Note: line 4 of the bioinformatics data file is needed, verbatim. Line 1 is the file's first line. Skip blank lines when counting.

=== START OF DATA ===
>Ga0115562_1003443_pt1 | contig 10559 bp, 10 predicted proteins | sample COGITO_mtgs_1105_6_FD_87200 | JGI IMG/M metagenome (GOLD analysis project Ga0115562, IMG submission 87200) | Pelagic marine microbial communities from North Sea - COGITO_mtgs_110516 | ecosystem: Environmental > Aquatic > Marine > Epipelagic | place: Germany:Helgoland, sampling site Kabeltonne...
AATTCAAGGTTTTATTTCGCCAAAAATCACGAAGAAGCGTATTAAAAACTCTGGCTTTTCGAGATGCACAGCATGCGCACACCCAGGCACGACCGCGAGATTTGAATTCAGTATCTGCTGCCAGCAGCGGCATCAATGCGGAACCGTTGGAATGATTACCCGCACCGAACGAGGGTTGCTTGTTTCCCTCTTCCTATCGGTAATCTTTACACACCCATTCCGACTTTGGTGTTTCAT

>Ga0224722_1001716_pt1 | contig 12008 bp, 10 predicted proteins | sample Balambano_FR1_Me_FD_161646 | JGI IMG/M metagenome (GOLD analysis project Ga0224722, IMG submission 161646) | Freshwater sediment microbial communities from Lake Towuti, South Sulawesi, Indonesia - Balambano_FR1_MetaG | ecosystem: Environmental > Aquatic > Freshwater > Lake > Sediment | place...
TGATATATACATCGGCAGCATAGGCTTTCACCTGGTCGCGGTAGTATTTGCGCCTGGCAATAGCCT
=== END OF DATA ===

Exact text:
TGATATATACATCGGCAGCATAGGCTTTCACCTGGTCGCGGTAGTATTTGCGCCTGGCAATAGCCT